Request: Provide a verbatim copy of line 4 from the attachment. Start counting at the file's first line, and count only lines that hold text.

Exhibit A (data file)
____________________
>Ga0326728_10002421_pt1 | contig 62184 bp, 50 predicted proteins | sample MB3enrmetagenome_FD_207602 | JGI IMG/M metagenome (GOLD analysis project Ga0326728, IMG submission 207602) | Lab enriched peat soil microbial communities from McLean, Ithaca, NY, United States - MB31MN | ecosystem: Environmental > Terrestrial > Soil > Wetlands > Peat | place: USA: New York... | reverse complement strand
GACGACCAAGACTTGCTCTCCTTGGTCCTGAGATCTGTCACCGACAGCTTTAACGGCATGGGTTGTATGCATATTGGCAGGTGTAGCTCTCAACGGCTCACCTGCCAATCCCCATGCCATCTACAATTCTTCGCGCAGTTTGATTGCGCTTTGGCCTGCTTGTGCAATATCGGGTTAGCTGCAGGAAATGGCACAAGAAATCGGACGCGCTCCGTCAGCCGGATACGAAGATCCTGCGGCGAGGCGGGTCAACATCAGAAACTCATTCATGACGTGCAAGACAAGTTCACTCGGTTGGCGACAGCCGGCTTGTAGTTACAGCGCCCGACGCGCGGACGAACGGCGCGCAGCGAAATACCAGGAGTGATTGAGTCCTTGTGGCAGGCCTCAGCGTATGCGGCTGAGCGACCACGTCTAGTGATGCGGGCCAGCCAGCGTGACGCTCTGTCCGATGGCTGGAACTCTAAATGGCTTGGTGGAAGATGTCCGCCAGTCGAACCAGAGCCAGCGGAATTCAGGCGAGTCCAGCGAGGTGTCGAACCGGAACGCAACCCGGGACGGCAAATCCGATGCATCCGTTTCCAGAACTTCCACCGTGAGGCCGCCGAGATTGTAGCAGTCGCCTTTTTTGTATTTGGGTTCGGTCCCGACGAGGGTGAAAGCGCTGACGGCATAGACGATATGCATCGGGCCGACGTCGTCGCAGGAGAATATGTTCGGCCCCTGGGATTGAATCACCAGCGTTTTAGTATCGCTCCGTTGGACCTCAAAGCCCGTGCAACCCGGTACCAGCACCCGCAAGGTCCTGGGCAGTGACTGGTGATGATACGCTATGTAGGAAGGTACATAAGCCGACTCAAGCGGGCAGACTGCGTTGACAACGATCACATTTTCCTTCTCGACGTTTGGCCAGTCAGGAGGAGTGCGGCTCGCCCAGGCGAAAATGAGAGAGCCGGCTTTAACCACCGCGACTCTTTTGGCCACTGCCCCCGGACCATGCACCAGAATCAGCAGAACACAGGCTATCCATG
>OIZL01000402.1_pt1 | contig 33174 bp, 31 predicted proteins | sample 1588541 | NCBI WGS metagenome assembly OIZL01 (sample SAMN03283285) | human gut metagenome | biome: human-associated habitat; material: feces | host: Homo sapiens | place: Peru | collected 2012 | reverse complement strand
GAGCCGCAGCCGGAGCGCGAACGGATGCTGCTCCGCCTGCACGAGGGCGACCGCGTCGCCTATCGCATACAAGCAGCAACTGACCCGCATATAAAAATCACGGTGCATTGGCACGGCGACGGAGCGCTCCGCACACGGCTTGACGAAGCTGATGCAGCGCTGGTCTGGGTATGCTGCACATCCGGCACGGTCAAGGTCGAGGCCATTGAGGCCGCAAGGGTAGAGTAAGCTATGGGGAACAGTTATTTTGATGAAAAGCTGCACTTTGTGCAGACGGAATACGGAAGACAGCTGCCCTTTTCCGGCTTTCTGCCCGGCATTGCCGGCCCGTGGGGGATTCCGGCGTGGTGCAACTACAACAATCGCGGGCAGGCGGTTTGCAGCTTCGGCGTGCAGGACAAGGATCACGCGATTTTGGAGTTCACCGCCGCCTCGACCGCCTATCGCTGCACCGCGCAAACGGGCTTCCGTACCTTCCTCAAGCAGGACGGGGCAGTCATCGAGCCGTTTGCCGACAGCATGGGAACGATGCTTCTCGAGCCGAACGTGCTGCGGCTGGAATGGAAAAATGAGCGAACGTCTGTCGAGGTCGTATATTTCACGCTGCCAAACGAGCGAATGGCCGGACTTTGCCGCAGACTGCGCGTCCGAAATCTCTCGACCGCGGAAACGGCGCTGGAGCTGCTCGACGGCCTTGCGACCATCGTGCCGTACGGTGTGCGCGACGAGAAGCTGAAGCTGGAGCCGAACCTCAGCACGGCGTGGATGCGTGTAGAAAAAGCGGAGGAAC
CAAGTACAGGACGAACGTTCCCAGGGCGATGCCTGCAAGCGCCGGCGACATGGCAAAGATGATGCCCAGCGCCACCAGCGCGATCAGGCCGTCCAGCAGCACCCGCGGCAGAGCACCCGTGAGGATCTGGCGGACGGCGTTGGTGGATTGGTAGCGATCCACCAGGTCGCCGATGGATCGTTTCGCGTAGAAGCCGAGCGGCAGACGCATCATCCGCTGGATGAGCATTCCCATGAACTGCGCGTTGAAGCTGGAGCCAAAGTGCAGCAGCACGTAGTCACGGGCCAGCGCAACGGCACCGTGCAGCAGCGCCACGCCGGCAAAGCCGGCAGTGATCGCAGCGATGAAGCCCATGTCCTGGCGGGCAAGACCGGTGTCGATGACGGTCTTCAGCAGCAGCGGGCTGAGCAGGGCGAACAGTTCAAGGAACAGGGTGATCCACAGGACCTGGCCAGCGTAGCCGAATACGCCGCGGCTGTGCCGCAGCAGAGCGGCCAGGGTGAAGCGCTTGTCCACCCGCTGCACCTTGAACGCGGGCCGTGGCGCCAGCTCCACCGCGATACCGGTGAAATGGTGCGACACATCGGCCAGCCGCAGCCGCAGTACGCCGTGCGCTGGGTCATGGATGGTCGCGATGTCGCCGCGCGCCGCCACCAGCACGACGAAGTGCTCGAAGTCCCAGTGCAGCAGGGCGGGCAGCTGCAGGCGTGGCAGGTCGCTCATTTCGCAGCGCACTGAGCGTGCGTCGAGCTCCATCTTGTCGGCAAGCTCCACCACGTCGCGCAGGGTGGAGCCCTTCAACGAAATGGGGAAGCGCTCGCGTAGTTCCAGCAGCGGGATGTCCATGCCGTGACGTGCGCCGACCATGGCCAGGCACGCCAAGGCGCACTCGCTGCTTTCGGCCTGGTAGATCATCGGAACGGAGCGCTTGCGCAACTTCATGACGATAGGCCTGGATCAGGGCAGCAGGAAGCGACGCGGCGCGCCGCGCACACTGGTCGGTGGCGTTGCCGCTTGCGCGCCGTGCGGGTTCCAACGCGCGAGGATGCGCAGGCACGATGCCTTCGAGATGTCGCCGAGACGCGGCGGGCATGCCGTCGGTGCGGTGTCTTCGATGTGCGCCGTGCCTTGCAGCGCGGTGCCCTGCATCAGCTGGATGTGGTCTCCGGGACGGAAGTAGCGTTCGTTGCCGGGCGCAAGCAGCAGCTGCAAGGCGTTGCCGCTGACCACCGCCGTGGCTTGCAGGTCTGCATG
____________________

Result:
GAGCCGCAGCCGGAGCGCGAACGGATGCTGCTCCGCCTGCACGAGGGCGACCGCGTCGCCTATCGCATACAAGCAGCAACTGACCCGCATATAAAAATCACGGTGCATTGGCACGGCGACGGAGCGCTCCGCACACGGCTTGACGAAGCTGATGCAGCGCTGGTCTGGGTATGCTGCACATCCGGCACGGTCAAGGTCGAGGCCATTGAGGCCGCAAGGGTAGAGTAAGCTATGGGGAACAGTTATTTTGATGAAAAGCTGCACTTTGTGCAGACGGAATACGGAAGACAGCTGCCCTTTTCCGGCTTTCTGCCCGGCATTGCCGGCCCGTGGGGGATTCCGGCGTGGTGCAACTACAACAATCGCGGGCAGGCGGTTTGCAGCTTCGGCGTGCAGGACAAGGATCACGCGATTTTGGAGTTCACCGCCGCCTCGACCGCCTATCGCTGCACCGCGCAAACGGGCTTCCGTACCTTCCTCAAGCAGGACGGGGCAGTCATCGAGCCGTTTGCCGACAGCATGGGAACGATGCTTCTCGAGCCGAACGTGCTGCGGCTGGAATGGAAAAATGAGCGAACGTCTGTCGAGGTCGTATATTTCACGCTGCCAAACGAGCGAATGGCCGGACTTTGCCGCAGACTGCGCGTCCGAAATCTCTCGACCGCGGAAACGGCGCTGGAGCTGCTCGACGGCCTTGCGACCATCGTGCCGTACGGTGTGCGCGACGAGAAGCTGAAGCTGGAGCCGAACCTCAGCACGGCGTGGATGCGTGTAGAAAAAGCGGAGGAAC